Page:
Love will save you where everything else fails.
— LÁRA ITO, TO HER SONS
Time moved at an inchworm creep.
With his arms spread open and his hands filled with sand, Erik Ito spun around in ritualistic circles. He felt odd. Insubstantial like a wisp of smoke or a ray of starlight. Confused, he glanced at his arm. He could see the beach straight through his golden robe sleeve and limb as though through a crystal. A crystal that glittered strangely with refracted light.
Erik wet his lips. What is this? Where am I? He knew what others saw when they looked at him, and it was not this. Ordinarily, they would see a tall skinny twenty-five-year-old man with sandy brown hair dressed in an elaborate silk robe, his youthful face sprinkled with hints of a mustache. He would convey the frail sense of someone raised in a palace: the unblemished skin of a pampered prince. He would look nothing like a Cultivator should, having none of the warlike bearings of his father.
The sun flared hot behind Erik, and surging light ripped through him, making his frame pulse and twist like morning mist. After a moment his form stabilized, and a new image took shape. A small, green-eyed boy, with a worry-free face and a head full of sandy brown hair. The way he looked at ten years old.
I’m dreaming. The scent of the ocean tickled his nostrils. He opened his small hands and the pink and white granules he held slipped through his fingers. For an instant, they hung in the air as if set aflame by the orange half-light of almost twilight.
No, not a dream. A memory. Erik remembered this moment. Next, she would tell him to sit.
“Sit,” came a woman’s voice, sweet despite its tartness.
With a soft sigh, Erik lurched to a stop so fast that he almost toppled over. Frowning, he gazed at the woman who had spoken, Lára Ito, his mother. She watched him behind long eyelashes. He could only stare. She looked even more beautiful than he remembered.
Before whenever he had tried to recall her face, he had pictured her as old and sickly, the way she had looked on her deathbed. Yet there was nothing aged or feeble about her now. Her eyes were dark pools of green that held him transfixed. Mother, he thought and felt like weeping.
Under the guard of a dozen nearby Lightbenders, she sat on top of a blanket next to a small hole dug into the sand like some kind of exotic flower. Even seated as she was, she exuded a stern elegance. It was in the straightness of her back and the way she held her chin slightly raised. Raven colored hair fell from her head, draping over a pink dress made of silk with golden leaves, flowers, and butterflies sewn into the sleeves. A necklace of fine silver links, supporting a small, sparkling green stone, hung around her pale neck.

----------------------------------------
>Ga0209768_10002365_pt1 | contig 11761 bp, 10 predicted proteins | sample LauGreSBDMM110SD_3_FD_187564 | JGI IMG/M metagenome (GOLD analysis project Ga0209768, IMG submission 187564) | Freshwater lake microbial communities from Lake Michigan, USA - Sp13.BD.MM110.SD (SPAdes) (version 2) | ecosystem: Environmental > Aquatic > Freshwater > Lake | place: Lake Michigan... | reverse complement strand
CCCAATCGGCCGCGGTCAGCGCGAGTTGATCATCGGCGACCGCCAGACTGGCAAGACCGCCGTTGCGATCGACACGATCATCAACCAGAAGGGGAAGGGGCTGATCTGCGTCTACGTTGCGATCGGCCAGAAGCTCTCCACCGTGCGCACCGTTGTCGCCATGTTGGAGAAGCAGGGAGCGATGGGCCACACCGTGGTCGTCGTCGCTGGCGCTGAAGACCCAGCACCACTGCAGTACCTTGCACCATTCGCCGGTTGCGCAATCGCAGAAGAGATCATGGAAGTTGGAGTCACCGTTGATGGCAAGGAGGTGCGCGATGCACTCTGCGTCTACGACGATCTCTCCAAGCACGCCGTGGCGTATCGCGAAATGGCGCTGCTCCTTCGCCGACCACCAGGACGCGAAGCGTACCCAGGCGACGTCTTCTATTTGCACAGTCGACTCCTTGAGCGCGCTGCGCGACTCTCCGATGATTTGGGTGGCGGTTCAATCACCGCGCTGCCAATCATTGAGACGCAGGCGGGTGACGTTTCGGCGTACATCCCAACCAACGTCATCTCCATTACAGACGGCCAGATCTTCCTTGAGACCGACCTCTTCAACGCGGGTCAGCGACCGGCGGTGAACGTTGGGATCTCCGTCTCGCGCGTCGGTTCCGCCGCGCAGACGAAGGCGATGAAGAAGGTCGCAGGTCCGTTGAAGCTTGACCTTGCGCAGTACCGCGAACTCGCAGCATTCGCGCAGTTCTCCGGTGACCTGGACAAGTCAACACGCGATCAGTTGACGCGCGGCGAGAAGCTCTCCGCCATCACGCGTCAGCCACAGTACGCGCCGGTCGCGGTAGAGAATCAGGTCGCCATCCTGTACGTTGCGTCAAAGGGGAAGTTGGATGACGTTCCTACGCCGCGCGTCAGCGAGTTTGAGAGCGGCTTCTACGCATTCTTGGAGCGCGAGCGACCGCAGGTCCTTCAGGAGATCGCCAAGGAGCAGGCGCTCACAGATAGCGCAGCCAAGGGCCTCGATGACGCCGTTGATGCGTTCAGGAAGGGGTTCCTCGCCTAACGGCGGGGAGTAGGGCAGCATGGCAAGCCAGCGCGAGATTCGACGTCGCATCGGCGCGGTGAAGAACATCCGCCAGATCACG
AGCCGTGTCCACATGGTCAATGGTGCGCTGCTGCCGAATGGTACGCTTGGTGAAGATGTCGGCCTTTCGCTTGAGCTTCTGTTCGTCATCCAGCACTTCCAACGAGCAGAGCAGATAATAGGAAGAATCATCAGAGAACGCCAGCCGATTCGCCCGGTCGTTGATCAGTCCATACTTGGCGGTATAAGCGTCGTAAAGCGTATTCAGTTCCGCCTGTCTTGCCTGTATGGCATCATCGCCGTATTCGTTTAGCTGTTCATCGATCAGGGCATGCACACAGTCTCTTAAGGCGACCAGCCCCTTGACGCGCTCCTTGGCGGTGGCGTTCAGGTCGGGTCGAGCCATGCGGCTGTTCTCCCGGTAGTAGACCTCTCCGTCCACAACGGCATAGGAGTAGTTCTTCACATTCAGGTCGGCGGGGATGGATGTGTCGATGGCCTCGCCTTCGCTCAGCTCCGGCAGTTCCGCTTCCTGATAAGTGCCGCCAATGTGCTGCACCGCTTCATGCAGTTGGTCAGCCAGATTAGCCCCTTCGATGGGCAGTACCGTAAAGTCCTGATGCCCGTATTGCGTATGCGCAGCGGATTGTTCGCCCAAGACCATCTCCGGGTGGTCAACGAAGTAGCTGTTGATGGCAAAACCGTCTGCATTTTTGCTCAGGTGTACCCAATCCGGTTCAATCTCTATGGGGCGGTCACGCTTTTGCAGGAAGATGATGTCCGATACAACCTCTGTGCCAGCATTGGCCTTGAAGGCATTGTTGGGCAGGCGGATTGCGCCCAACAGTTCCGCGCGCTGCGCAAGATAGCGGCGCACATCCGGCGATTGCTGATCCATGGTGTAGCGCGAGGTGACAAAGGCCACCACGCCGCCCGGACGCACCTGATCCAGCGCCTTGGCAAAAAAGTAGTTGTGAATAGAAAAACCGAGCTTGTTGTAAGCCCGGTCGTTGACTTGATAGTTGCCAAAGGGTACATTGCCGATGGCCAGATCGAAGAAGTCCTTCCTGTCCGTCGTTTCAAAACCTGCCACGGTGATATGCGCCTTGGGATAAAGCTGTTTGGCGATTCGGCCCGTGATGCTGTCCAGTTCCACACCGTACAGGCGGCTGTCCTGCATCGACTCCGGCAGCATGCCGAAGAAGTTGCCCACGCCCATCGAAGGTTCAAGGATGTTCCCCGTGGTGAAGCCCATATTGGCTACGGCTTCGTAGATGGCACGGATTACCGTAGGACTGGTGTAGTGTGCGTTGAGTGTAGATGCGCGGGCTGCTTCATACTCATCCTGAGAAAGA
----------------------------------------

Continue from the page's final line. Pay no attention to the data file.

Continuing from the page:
“Do you know why I’m angry with you?” Lára asked Erik as he approached her.
“No,” Erik said, but he did know. He had done a bad thing. He had taken a rock and smashed it over his brother’s pet turtle. One moment it was alive and the next it was dead. I just wanted to see what would happen, a young voice whispered in his head. But that too was a lie. He knew exactly what would happen. That is why he did it. Erik ached for his mother’s touch, for the feel of her hand running along his cheek. He cherished their moments alone when he got to keep her all to himself. That is why he had done it. That is why he had smashed Los with a rock.
Erik did not know where he began and where the younger him ended. His insides were a confusing mess of emotions and thoughts. He tried to will the memory away, but nothing happened. Like a puppet with no control over his actions, Erik sat down next to his mother in the swell of blooming shadows. Twilight inched closer, and his mind shook with shame and a perverse longing. She smelled like jasmine and a touch of cinnamon. His stomach unknotted. Even now her scent gave him a sense of comfort.
Mother, forgive me. Erik had forgotten about this childhood infatuation. He had pushed it away, buried it under a mountain of yesterday’s in the great labyrinth he called his mind.
“The greatest danger lies within ourselves,” she said. “Our souls are filled with both light and shadows. Each of us, Erik, is responsible for the night which we produce.”
“I’m sorry,” he told her. What makes up the life of a man? If Erik stripped away, all the things that made him who he was, the love for his mother would be all that remained.
“This you’ve said before,” Lára said softly. “Yet, here we sit. . . again.” Her eyes held an element of sadness that made Erik’s own itch.
“Tell me a story,” Erik said, trying to change the subject. He liked it when she told him myths and legends from the Third Age, sometimes called the Age of Man. She had a way of bringing the tales to life that no one else could match. His favorite stories all involved Jön Ito who escaped the dark bowels of a Sorcerer’s breeding cavern and became the first King of Vindur. Once, she had told him that Jön was the reason members of the Royal House of Ito were called The Undying. They were notoriously hard to kill.
Slowly, Erik dropped his gaze, unable to take the repudiation in his mother’s eyes, which at the moment reminded him of green ice-fire. He peered into the still waters of the hole he had dug, studying his own reflection. It’s odd the way faces change with the passing of the seasons. Once this face was directly tied to my idea of self, but now it’s like looking at a stranger.
Erik’s bottom lip trembled. He knew what was going to happen. His eyes would brim over with fat tears. Then his mother would hold him close to her bosom. After she had dried his eyes, he would promise to be the light the world needed. And he would mean it although he was too young to understand what it meant.
Suddenly, the contents of the hole bubbled and seethed like a natural hot spring, first distorting then destroying his mirror image. With a start, Erik realized something unknown lurked in the water, something massive and unseen. That never happened. This isn’t part of the memory.